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【Market View】TrendForce: DRAM Industry Value Grows for Fifth Consecutive Quarter in 4Q13
Published Feb.11 2014,00:00 AM (GMT+8)
TrendForce: DRAM Industry Value Grows for Fifth Consecutive Quarter in 4Q13
According to DRAMeXchange, a division of global research firm TrendForce, although the fire at SK Hynix’s plant in the fourth quarter of 2013 resulted in a decrease in DRAM output, the reduced supply caused DRAM ASP to rise, pushing DRAM industry value to US$9.75 billion, a 5% QoQ increase. Furthermore, the top two DRAM suppliers both saw an increase in profits, with differences attributed to the amount of commodity DRAM production each manufacturer produced.
According to TrendForce Assistant Vice President Avril Wu, looking at the contract price trend for the fourth quarter of 2013, as the September SK Hynix fire interfered with DRAM shipments, average 4GB contract price hit a high of US$34, 20% higher than the average price prior to the fire. As the decrease in DRAM supply caused PC OEMs to turn to Samsung and Micron for products, the two suppliers gained the most from the price surge. Samsung had the most stock available since it has already begun volume production on the 25nm process, and most memory sold at higher prices was Samsung’s. SK Hynix lowered contract prices to avoid losing clients, consequently profiting the least during the price surge. DRAM industry value for 2013 reached US$3.44 billion, for 30% YoY growth.
Looking at branded DRAM market share, Samsung and SK Hynix took 39% and 24% of the market, respectively, with Samsung widening the gap over its fellow Korean supplier. Samsung is maintaining its previous strategy, increasing the ratio of commodity DRAM production while sourcing more mobile DRAM externally. The supplier has already begun volume production on the 25nm process – in comparison to SK Hynix’s 29nm technology and Micron’s 30nm technology, Samsung’s cost structure is significantly better. With DRAM ASP expected to fall slightly this year, the leading memory maker’s profit margin is estimated at 20%, a clear lead over its competitors. Due to the fire, SK Hynix’s market share fell from 28.5% in the third quarter to 23.8% in the fourth quarter, while the supplier’s operating margin fell by around 5%. As SK Hynix is hard at work repairing damages, a full recovery is expected in the first quarter of 2014.
In this year’s revenue ranking, TrendForce combines Micron and Elpida together for the second time, for a total market share of 28.7%, officially surpassing SK Hynix. Benefitting from the price uptrend and decreasing production costs, Micron’s operating margin increased by over 10%, the highest growth in the industry. In 2014 Micron intends to focus on migrating to 20nm process technology, with volume production expected by the end of the year. Commodity DRAM will account for a third of the Micron group’s total production, giving the supplier significant influence over the market.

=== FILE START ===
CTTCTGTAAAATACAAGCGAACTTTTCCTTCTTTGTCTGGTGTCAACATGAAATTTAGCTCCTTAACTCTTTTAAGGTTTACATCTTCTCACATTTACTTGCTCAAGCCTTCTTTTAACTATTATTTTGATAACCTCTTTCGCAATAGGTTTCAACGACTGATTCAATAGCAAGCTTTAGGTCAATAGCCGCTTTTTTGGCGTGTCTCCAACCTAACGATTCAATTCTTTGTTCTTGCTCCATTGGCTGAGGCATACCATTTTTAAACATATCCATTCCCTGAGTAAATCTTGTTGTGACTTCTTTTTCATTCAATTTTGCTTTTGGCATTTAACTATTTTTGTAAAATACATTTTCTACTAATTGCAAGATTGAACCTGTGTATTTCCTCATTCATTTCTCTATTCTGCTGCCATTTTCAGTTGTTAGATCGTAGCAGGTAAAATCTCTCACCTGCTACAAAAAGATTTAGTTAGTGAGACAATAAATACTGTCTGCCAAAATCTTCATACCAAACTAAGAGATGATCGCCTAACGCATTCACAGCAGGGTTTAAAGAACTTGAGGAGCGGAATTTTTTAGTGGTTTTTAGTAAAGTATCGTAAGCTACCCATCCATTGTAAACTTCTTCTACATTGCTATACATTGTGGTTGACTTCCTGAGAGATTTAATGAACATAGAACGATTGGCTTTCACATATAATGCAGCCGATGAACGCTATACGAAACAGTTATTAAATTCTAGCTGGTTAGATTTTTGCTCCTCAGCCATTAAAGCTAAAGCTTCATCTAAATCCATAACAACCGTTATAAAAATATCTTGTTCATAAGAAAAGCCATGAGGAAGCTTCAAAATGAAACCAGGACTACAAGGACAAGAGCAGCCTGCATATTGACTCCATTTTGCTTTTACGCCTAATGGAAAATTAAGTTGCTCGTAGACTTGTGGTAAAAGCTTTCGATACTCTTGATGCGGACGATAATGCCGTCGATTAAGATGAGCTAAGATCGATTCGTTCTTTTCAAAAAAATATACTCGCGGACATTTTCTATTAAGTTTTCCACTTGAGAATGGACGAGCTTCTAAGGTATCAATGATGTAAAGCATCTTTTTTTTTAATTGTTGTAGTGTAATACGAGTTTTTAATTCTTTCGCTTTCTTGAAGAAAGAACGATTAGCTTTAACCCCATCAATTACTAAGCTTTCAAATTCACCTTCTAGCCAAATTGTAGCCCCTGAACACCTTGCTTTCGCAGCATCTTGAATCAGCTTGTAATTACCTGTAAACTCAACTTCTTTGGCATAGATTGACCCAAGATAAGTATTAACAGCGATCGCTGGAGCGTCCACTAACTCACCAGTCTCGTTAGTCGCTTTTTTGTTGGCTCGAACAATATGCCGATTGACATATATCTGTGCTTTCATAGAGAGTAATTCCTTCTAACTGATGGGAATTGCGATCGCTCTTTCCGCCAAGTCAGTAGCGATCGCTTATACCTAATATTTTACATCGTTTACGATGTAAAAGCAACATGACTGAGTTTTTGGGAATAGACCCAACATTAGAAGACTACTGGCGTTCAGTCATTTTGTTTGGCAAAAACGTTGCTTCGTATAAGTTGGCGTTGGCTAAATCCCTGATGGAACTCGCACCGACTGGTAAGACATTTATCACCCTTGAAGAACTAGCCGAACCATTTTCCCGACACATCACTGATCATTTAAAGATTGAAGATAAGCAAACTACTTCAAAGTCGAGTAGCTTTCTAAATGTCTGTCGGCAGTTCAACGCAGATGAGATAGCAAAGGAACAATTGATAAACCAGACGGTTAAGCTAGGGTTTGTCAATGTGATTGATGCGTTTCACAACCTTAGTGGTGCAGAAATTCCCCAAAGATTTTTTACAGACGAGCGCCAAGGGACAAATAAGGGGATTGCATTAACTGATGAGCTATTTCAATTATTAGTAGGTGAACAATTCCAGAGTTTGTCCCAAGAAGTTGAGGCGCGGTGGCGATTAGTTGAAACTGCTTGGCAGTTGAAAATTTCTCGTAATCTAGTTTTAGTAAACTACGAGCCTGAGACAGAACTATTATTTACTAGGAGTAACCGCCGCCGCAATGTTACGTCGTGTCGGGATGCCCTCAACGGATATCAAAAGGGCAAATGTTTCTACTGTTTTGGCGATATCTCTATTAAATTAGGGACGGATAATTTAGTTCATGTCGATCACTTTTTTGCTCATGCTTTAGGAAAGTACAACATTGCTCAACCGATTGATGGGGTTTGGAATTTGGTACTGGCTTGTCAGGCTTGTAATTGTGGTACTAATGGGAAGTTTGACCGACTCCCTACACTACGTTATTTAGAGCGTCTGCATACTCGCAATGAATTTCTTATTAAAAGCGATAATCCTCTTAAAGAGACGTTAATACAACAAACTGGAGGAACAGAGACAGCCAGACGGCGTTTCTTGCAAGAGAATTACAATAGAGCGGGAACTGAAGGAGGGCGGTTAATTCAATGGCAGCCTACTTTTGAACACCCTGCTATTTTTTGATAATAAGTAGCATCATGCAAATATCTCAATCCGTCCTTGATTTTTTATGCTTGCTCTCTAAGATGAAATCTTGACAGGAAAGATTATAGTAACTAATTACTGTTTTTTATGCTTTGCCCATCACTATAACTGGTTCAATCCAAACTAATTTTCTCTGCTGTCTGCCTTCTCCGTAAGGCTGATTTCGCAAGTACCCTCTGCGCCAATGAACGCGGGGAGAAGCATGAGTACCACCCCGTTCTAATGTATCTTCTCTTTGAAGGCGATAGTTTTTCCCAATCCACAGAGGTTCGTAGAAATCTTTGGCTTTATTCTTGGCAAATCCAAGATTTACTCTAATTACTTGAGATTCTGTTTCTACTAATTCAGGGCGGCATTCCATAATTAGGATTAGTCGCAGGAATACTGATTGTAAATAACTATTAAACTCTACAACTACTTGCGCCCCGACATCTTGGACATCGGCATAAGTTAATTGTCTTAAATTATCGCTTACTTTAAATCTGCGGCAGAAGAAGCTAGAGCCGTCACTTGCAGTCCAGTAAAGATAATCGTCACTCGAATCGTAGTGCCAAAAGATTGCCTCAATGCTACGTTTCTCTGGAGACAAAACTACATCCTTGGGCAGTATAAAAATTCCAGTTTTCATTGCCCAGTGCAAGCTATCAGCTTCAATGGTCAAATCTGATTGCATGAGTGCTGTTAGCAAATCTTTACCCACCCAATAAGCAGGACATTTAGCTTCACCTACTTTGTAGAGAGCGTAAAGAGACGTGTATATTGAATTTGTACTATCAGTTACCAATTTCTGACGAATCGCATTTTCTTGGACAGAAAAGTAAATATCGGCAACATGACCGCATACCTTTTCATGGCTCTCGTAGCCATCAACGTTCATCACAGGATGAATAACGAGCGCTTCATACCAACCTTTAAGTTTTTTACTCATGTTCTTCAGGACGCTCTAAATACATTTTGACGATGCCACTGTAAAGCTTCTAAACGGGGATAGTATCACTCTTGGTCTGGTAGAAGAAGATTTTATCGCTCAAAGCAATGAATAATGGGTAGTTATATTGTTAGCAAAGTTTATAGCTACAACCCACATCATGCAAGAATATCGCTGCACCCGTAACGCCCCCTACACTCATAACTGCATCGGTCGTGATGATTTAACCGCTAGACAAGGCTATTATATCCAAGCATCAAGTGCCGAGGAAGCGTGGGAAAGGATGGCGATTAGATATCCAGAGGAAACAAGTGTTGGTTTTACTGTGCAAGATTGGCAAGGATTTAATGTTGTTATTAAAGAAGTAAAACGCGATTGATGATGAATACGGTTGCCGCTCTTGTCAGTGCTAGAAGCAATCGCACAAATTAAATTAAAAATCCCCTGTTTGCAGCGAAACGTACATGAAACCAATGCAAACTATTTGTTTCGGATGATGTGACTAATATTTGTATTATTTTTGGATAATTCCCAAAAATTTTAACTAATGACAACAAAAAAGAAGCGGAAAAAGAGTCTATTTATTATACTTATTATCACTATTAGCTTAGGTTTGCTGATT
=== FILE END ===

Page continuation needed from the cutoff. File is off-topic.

Looking at Taiwanese memory makers, Nanya is working on migration to the 30nm process, with 80% of total output currently being produced on the new technology. Despite the fact that the supplier no longer received wafers from Inotera beginning in the fourth quarter of 2013, Nanya’s revenue increased by 9.5% QoQ. Powerchip’s DRAM revenue rose 6% - as the supplier has converted to foundry business, they did not profit much from the DRAM price increase. Winbond’s revenue increased by 9.7% due to an influx of orders resulting from the SK Hynix fire – specialty DRAM in particular experienced 11% growth while mobile products saw a 5% increase. Winbond plans to increase capacity to 38K wafers per month this year, while also raising the production ratio of 46nm products.
Looking at the market perspective, TrendForce believes the key to the price forecast lies in the recovery of SK Hynix’s Wuxi plant. With traditionally slow demand in the first quarter and an increase in DRAM output (Samsung moving to 25nm technology, Micron moving to 30nm technology, and SK Hynix’s Wuxi fab recovering) TrendForce maintains its previous outlook – the DRAM price trend is expected to show a slow decline that will ease as the peak sales season approaches. Suppliers will have to rely on technology migration to improve profitability, while staying on the same page to maintain supply levels instead of expanding capacity at whim. If they are successful, DRAM industry value may continue to rise in 2014, giving memory makers stable profits before the looming sub-20nm era arrives.